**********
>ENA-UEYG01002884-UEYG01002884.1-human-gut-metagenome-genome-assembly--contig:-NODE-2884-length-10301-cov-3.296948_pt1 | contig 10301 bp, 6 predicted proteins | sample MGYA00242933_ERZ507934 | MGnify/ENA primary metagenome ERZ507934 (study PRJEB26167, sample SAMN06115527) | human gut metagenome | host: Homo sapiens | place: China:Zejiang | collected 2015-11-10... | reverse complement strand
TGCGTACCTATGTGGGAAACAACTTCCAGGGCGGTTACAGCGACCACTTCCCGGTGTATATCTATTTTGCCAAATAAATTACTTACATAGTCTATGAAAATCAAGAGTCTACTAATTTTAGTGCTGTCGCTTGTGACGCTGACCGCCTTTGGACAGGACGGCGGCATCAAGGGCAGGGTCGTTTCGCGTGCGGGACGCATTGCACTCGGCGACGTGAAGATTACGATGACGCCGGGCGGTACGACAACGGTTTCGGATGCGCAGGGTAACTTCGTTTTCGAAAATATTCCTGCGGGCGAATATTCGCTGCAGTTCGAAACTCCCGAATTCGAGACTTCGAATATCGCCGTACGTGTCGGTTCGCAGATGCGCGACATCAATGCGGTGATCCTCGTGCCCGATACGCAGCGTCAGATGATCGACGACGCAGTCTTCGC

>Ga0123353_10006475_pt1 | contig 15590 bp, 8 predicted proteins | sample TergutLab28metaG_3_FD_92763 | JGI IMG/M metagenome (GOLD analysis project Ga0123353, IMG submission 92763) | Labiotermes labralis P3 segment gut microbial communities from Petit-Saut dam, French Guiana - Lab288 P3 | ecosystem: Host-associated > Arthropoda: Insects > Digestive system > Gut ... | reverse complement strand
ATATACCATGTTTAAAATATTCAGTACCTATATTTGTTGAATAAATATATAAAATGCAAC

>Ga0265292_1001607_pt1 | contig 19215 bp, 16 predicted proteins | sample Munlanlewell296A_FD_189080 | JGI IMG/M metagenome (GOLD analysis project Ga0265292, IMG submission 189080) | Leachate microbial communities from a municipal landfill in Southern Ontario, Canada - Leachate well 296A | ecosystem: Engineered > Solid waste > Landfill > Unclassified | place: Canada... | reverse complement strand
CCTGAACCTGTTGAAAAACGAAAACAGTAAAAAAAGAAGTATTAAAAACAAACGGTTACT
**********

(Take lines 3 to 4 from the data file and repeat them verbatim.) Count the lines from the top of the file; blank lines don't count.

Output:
>Ga0123353_10006475_pt1 | contig 15590 bp, 8 predicted proteins | sample TergutLab28metaG_3_FD_92763 | JGI IMG/M metagenome (GOLD analysis project Ga0123353, IMG submission 92763) | Labiotermes labralis P3 segment gut microbial communities from Petit-Saut dam, French Guiana - Lab288 P3 | ecosystem: Host-associated > Arthropoda: Insects > Digestive system > Gut ... | reverse complement strand
ATATACCATGTTTAAAATATTCAGTACCTATATTTGTTGAATAAATATATAAAATGCAAC